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Guilt isn’t the problem

R DuschinskyFilmed at Limmud Conference 2016

Guilt is feeling bad for something we have done. Shame is feeling bad for the kind of person we are. Which is the characteristic Jewish emotion? Rabbi Sacks proposes that it is guilt, that each Jew stands with awareness of divine judgement looming, feeling bad for what they have done or not done. I argue that this is an idealisation. In fact our community as a whole is functionally atheist in moral terms, even if many individuals have faith. Instead, the community talks about Jewish pride, but runs in practice on shame and fear of shame. And we laugh off the associated ugly feelings as guilt. But when attention is paid to the role of shame, the possibility arises of weighing the unsettling truths associated with these feelings of shame, as well as potential misapprehensions.

Robbie Duschinsky is a boger of RSY-Netzer. He lives in Cambridge with his wife Sophie. He holds a Lectureship in Social Sciences at Cambridge University, serving as Head of the Applied Social Science Group within the Primary Care Unit. He is the author of around fifty articles, mostly addressing issues around children, the family and theories of human behaviour. He has also edited six books or journal issues. His most recent book is ‘Sustaining Social Work: Between Power and Powerlessness’, published earlier this year.


Jewish guilt, you know how the joke goes. So here’s one I heard recently: My friend Shlomi he was called for jury service but after only a few hours he was sent home, why? He couldn’t concentrate on the case. He kept saying that he was so guilty so therefore he couldn’t concentrate on what was going on. Now the issue of what was going on here is crucial. The late Rabbi Lionel Blue said that within jokes there can be very deep messages and in the joke we just heard our friend Shlomi is focussing on guilt when actually other things can be going on that he misses the legal case. This desire to feel guilty instead of the alternatives is an interesting one and it relates to a big thing in the research that I have been doing.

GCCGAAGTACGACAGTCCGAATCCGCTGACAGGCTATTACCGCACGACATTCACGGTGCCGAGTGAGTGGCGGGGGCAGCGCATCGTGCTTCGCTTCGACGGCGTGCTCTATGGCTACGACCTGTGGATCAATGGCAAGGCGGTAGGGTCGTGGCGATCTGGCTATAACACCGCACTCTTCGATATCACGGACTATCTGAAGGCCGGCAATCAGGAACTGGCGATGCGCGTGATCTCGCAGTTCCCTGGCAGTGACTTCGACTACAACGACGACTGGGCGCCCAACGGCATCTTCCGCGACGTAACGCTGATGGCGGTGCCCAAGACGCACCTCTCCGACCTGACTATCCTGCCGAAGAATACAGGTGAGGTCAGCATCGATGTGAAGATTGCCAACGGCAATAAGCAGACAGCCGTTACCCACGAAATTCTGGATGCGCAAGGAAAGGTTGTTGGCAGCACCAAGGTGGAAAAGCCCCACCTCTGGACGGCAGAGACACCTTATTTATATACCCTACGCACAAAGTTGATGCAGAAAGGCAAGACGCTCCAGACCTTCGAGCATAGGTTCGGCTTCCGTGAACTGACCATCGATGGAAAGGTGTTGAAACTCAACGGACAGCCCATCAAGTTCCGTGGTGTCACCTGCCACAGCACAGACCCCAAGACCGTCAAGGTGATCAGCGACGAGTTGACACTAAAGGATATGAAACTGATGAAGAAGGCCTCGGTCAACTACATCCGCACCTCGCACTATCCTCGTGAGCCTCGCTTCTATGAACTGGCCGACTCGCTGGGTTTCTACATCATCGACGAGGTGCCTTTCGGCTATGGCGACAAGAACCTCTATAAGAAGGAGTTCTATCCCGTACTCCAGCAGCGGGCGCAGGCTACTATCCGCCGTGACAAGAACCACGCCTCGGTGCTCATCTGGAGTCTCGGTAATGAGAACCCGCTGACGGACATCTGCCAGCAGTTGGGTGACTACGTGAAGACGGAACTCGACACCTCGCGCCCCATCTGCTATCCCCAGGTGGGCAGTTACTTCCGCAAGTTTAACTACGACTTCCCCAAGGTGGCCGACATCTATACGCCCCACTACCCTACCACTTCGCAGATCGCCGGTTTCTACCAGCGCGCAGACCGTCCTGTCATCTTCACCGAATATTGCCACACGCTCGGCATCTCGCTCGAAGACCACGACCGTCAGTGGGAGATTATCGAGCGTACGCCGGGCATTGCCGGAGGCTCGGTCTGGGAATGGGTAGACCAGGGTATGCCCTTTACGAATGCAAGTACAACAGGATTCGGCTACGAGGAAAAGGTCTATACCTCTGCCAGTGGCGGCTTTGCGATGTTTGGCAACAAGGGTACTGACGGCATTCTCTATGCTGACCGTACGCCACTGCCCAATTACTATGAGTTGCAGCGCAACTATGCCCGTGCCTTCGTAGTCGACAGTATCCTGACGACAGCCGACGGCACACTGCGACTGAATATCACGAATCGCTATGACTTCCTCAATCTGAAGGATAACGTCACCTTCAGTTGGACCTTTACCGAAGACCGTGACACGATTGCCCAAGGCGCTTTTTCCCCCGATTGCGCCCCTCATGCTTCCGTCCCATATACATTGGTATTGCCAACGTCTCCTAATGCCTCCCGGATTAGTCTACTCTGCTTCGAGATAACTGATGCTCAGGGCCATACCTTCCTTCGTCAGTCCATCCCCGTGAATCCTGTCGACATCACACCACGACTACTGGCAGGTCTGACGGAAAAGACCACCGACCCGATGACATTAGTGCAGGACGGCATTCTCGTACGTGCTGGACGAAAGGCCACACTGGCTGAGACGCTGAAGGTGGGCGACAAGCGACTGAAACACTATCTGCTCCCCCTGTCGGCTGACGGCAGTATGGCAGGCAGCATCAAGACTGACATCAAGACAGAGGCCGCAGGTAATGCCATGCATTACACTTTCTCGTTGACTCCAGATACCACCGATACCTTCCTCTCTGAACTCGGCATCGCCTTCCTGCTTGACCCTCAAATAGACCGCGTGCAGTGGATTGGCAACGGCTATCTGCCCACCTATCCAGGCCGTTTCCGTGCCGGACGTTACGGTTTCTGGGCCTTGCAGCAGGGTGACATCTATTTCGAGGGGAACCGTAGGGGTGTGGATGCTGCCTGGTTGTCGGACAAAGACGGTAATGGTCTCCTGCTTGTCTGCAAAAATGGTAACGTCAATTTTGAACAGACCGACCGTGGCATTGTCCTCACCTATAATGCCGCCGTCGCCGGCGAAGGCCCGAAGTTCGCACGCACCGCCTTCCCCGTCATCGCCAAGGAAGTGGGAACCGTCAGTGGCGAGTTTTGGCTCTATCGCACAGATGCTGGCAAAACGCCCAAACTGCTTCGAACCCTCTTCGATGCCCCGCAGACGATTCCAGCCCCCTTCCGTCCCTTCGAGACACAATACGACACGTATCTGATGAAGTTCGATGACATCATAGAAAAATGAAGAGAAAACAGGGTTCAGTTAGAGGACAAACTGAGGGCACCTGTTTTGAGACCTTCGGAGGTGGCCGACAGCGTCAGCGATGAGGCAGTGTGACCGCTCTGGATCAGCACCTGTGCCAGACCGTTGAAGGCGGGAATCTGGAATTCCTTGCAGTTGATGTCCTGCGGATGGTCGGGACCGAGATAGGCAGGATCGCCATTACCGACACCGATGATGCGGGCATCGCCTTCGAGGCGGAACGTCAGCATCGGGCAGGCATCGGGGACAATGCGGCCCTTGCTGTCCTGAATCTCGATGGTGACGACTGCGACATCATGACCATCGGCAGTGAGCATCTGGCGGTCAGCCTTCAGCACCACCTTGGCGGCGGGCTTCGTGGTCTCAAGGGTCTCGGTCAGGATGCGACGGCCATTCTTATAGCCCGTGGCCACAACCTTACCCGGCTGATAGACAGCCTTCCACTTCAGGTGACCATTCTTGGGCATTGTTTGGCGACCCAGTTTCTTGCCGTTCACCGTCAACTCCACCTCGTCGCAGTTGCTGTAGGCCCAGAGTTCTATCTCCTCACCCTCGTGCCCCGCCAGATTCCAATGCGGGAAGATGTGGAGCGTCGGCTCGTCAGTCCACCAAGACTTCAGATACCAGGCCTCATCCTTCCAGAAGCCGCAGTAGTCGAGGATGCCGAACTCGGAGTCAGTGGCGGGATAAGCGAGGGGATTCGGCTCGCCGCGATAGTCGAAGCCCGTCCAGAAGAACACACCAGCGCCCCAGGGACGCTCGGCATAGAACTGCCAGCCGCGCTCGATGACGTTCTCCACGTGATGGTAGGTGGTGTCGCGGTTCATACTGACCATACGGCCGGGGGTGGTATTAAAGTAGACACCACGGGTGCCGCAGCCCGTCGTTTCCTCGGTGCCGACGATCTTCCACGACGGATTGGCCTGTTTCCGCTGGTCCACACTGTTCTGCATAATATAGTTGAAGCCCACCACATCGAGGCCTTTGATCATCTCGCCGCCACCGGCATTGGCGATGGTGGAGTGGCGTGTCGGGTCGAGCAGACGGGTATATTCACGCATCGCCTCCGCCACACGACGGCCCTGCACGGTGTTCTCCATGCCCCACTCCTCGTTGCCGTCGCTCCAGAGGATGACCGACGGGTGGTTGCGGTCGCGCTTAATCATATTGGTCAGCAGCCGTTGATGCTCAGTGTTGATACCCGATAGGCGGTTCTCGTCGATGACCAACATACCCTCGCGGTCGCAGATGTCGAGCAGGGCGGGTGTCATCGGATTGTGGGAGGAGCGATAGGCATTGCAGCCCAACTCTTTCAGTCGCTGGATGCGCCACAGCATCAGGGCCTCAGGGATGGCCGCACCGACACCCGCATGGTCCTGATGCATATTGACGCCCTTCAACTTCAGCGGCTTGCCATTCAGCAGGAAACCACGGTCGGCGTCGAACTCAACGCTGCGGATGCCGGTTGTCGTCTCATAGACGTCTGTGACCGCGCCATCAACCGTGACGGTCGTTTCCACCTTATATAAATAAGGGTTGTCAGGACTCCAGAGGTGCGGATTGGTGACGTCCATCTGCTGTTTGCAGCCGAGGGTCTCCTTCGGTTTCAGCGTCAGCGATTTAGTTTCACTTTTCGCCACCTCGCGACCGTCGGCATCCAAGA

My research focuses on a number of issues one of which is children of families where their child’s experiencing mental health issues. And let me take you into this topic by giving you an example of an interview that I’ve conducted. So Karen is a parent that I’ve interviewed and her son has anxiety and depression and behavioural issues and she feels like she has let him down terribly and she feels like the badness inside herself was not something she could protect him from and though she parented with everything in her, with all of her love and with all of her caring, even then it wasn’t enough because he’s suffering and it must be her fault. And in the interview she talked about how on most days she thinks back and she tries to think of the thing she did wrong, the moment when everything went. And she tries to pin down and she thinks “was it this moment? Was it that moment? Where did it all go wrong?” With some sense that if she could find the particular moment where things went wrong there would be some relief from this sense of being a bad parent.